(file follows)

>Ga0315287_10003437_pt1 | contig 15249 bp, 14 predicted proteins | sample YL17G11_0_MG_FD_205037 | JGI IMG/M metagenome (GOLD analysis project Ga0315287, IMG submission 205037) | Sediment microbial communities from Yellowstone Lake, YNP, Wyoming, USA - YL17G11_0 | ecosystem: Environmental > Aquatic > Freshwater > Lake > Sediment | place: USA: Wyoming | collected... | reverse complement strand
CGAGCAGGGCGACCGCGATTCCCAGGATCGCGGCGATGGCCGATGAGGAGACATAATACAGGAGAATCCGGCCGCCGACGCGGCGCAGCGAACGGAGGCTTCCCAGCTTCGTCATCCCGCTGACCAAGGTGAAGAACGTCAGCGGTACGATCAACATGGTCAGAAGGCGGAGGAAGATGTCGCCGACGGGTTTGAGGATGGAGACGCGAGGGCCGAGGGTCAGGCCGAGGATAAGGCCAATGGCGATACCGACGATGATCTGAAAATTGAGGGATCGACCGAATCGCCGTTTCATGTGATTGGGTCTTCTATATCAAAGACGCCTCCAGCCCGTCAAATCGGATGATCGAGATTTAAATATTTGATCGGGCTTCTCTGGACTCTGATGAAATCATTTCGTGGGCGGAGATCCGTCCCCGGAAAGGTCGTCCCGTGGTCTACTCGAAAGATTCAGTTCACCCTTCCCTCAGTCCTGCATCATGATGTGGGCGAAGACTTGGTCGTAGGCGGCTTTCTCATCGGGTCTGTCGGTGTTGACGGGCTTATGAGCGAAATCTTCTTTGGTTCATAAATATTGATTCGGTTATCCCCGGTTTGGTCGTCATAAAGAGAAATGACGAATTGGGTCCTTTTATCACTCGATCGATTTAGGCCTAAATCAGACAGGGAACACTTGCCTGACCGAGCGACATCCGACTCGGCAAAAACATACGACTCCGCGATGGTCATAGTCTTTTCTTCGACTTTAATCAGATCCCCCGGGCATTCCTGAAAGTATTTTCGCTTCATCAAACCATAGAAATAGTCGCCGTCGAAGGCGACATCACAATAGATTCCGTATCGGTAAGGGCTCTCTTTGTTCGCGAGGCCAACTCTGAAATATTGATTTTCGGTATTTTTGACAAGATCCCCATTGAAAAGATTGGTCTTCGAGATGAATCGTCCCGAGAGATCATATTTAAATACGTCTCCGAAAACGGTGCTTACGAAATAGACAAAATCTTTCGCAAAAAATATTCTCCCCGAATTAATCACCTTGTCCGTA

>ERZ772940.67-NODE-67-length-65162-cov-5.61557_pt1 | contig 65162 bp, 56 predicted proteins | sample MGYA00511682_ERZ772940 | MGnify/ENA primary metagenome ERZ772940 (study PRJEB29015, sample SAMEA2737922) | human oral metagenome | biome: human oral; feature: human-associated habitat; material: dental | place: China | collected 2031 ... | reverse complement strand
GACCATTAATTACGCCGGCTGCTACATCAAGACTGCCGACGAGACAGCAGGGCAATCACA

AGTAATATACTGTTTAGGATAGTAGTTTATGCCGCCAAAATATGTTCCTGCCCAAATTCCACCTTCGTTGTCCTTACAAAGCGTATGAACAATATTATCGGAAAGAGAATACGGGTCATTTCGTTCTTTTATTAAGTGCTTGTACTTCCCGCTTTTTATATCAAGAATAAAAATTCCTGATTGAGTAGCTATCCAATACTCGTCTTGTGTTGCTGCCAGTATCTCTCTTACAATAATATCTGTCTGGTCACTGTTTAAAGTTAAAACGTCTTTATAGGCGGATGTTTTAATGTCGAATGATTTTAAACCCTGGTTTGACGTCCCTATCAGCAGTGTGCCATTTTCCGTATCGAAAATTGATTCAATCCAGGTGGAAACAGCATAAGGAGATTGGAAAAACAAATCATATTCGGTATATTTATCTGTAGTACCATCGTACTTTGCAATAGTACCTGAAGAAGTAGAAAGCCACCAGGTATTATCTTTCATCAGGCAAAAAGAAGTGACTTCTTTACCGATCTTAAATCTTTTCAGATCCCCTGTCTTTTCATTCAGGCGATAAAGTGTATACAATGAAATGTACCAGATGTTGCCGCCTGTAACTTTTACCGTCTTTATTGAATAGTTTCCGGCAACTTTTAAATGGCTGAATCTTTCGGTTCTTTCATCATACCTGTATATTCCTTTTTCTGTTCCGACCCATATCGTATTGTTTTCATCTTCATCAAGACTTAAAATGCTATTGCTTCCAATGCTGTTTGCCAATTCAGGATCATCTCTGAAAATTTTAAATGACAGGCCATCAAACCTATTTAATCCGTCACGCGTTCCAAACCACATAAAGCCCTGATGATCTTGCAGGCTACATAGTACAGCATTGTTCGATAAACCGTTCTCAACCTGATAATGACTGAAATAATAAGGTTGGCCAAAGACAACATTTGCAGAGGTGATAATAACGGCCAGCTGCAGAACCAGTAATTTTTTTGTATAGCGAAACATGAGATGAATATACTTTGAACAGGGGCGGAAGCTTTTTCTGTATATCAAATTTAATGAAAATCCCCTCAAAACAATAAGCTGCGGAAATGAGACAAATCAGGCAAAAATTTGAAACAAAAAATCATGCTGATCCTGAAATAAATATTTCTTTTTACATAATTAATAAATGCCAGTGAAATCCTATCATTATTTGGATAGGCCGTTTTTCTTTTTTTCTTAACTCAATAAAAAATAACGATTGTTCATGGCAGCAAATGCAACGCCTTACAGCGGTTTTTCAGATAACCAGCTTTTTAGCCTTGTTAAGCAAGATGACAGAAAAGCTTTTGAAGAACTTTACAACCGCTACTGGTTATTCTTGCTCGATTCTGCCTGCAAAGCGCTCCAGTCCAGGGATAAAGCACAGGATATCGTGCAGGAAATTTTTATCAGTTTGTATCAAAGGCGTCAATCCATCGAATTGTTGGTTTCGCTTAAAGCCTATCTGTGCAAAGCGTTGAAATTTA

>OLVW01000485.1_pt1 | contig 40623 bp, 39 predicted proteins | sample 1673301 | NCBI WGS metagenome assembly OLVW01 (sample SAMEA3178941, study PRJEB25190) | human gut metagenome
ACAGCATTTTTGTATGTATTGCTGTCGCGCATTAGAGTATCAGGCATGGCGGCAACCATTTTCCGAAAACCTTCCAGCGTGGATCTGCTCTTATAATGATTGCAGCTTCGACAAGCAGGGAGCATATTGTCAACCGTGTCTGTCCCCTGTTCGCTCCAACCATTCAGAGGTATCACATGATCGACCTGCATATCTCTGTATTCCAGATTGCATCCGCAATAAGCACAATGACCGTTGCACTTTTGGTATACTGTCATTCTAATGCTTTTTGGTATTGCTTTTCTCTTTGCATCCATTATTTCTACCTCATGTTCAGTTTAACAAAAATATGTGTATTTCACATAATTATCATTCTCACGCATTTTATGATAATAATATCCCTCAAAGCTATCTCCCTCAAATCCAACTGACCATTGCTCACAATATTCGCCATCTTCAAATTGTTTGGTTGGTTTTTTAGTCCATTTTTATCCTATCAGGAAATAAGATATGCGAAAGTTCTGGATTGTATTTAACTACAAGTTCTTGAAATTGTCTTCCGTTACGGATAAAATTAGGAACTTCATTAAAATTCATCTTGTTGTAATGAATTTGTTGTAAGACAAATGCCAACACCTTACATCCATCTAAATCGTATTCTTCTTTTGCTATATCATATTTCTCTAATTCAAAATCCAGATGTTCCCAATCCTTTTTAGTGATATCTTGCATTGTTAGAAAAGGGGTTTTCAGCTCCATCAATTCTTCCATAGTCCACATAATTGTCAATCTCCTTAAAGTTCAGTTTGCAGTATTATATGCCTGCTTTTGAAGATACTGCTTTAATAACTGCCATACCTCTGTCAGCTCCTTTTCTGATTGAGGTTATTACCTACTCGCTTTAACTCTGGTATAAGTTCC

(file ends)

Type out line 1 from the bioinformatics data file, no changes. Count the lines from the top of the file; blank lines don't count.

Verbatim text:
>Ga0315287_10003437_pt1 | contig 15249 bp, 14 predicted proteins | sample YL17G11_0_MG_FD_205037 | JGI IMG/M metagenome (GOLD analysis project Ga0315287, IMG submission 205037) | Sediment microbial communities from Yellowstone Lake, YNP, Wyoming, USA - YL17G11_0 | ecosystem: Environmental > Aquatic > Freshwater > Lake > Sediment | place: USA: Wyoming | collected... | reverse complement strand